Saturday, July 27, 2013


I have listened to more than ten hours of oral arguments on the constitutionality or unconstitutionality of the Reproductive Health Law.  No, I did not make a martyr of myself in the session hall of the Supreme Court.  But thanks to the Supreme Court website I was able to listen to two five-hours of not exactly scintillating sessions through my computer and at my leisure.  More five-hour sessions are promised.
So far we have heard two lawyers both arguing against constitutionality.  I admire the patience of the justices.  First I heard them bombarded with arguments heavily medical and biological in nature.  They evoked the comment of one Justice that perhaps they should first go to the Food and Drug Administration for an opinion on the safety of the drugs they were against.  I did not hear the name of the drugs which are considered culprits.
Second I also heard arguments on freedom of speech, free exercise of religion heavily laced with arguments from moral theology.  This one evoked the comment that perhaps the matter should be brought to the Congregation of the Faith in Rome.
The debate, of course, is by no means finished and it will go on with sustained intensity.  The battle lines will continue to be drawn along moral fronts, often dependent on factual issues and where our people divide largely on the basis of religious belief, and of course along constitutional lines.  I am also aware that people are often tempted to consider whatever they do not agree with as unconstitutional. 
I have written about constitutional issues and so let me recall some that are being dealt with in the oral arguments and the background of the position I have taken on those issues.
An area of constitutional law which cannot be avoided is Article II entitled
“Declaration of Principles and State Policies.”  The “policies” referred to are found in Sections 7 to 28.  Except for one or two of them, the Sections do not yet contain commands that are ready for implementation.  Unlike the provisions of the Bill of Rights, they await implementing legislation from Congress. 
There is a wide range of options open for Congress to use in implementing them.  In the process of choosing, there necessarily will be a wide room for debate to determine what is best for the welfare of the nation.  In the debate, conflicting value judgments will come into play. But as the Compendium on the Social Teaching of the Church notes, “Those responsible for government are required to interpret the common good of their country not only according to the guidelines of the majority but also according to the effective good of all the members of the community, including the minority.”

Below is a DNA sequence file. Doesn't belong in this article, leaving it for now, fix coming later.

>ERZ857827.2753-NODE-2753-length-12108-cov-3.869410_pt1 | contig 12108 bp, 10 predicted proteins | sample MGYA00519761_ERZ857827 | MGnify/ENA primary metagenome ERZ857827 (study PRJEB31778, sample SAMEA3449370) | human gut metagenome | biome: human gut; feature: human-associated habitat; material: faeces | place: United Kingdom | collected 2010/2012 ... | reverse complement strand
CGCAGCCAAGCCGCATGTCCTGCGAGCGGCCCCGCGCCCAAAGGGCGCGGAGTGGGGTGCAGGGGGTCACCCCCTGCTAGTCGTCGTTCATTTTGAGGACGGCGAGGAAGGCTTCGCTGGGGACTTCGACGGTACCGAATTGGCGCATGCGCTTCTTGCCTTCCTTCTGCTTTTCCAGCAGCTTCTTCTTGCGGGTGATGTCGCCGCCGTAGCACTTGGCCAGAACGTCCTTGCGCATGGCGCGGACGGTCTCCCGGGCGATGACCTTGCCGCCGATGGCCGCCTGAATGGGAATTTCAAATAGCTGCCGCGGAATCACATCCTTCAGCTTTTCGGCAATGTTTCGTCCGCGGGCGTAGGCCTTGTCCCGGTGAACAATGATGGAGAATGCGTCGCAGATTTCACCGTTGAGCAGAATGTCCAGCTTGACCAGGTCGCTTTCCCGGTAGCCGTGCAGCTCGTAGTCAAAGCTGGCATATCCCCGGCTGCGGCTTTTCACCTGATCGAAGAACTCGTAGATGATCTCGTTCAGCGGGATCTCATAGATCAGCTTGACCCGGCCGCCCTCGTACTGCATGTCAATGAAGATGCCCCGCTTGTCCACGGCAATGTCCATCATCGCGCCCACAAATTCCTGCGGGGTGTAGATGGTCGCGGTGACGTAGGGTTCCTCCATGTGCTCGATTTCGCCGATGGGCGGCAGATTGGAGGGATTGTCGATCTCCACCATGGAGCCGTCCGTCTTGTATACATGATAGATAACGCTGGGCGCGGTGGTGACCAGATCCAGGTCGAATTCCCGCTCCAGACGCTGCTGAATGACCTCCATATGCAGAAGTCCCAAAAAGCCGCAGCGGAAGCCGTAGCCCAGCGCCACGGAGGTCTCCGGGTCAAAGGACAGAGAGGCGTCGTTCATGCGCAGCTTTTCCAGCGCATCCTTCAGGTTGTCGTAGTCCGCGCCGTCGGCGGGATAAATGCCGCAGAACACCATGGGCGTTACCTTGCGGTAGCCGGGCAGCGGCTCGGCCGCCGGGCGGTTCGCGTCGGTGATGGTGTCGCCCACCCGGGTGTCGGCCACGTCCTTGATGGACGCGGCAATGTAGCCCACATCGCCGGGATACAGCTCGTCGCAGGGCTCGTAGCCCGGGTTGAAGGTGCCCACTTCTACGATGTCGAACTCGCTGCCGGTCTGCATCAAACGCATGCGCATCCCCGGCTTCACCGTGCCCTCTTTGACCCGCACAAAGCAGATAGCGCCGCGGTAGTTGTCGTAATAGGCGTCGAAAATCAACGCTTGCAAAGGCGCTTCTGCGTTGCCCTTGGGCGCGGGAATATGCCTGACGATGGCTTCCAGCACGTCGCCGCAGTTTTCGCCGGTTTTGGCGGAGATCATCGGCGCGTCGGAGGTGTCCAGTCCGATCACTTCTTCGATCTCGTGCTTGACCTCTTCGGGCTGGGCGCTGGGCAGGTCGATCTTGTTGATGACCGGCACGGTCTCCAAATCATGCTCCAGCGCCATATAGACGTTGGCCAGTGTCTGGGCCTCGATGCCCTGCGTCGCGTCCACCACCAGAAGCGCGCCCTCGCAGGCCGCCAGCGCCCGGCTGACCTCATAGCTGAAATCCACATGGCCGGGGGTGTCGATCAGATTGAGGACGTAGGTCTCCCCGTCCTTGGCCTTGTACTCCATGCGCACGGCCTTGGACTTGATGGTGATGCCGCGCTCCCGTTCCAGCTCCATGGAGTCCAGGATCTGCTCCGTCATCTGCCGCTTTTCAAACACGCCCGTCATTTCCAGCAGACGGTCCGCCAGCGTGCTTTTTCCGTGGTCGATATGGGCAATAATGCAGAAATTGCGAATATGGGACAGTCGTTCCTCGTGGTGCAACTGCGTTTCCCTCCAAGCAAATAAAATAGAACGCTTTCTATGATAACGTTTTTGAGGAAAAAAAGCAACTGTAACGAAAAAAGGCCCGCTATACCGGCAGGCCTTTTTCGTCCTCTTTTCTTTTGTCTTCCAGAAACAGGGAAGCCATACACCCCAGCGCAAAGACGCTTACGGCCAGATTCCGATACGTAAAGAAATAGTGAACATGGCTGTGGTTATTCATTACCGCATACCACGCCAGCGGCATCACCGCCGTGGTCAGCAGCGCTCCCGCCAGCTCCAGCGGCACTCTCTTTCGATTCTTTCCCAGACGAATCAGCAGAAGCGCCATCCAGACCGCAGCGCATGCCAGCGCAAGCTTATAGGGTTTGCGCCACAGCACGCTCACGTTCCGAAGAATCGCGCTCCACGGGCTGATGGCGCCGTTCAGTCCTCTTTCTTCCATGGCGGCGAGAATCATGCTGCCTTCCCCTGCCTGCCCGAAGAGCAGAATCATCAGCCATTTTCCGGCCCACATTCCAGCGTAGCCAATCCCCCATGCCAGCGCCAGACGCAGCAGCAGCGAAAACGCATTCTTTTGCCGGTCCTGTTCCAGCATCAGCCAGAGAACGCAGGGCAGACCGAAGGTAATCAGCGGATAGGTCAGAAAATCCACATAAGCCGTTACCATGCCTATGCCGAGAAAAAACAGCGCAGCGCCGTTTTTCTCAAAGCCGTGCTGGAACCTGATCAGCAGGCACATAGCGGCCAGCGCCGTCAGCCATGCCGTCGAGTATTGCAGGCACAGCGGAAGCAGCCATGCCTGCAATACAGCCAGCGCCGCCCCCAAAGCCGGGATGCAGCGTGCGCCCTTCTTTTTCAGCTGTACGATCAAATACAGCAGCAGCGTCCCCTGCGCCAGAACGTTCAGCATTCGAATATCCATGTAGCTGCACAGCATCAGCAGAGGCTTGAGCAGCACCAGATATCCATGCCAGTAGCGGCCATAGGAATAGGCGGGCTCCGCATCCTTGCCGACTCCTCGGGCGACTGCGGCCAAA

Two provisions in Article II will play a starting role in the constitutional debate.  They are Sections 11 and Section 12.  They have already surfaced in the ongoing oral arguments.
Section 11 says: “The State values the dignity of every human person and guarantees full respect for human rights.”  But this provision will not give the judiciary a handle for passing judgment on the constitutionality of the RH Bill.  It is a motherhood statement.  And the supporters of the RH Law will simply say that this is precisely the reason why they have made an effort to make the Bill reflect this non-debatable value.  But the opponents of the RH Law say that the law promotes a “contraceptive mentality” that leads to disrespect for human rights.
Section 12 has a little more to say.  It says: “The State recognizes the sanctity of family life and shall protect and strengthen the family as a basic autonomous social institution. It shall equally protect the life of the mother and the life of the unborn from conception.”
The first sentence has been the subject of a number of Court decisions which clearly declare that how to protect the family is for Congress to decide. The Constitution makes no specific prescription.  
As for the second sentence, the protection given to the unborn is “from conception,” that is, from the earliest moment of life.   In my earlier writings I have taken the position that the earliest that life begins is at the moment of fertilization.  This is enough to justify the prohibition of abortion clearly repeated in the RH Bill.  But it says nothing about what to prohibit before life begins.
This brings us to the use of contraceptive methods.  There are those who argue that contraception kills life.  That is true if the contraceptive means used have the effect of expelling a fertilized ovum.  You don’t kill life that does not yet exist.  Those who argue that contraceptives currently in the market kill life must be able to point to the precise contraceptive devises that are abortive. A sweeping generalization is irresponsible. 
Very much involved in the debate about contraception is the matter of religious liberty. We have to be aware of the fact that we live in a pluralist society where various religious groups disagree about the morality of artificial contraception.
Freedom of religion means more than just the freedom to believe.  It also means the freedom to act or not to act according to what one believes.  And this freedom is violated when one is compelled to act against one’s belief or is prevented from acting according to one’s belief. 
I hope to say more about this later.
29 July 2013

Saturday, July 20, 2013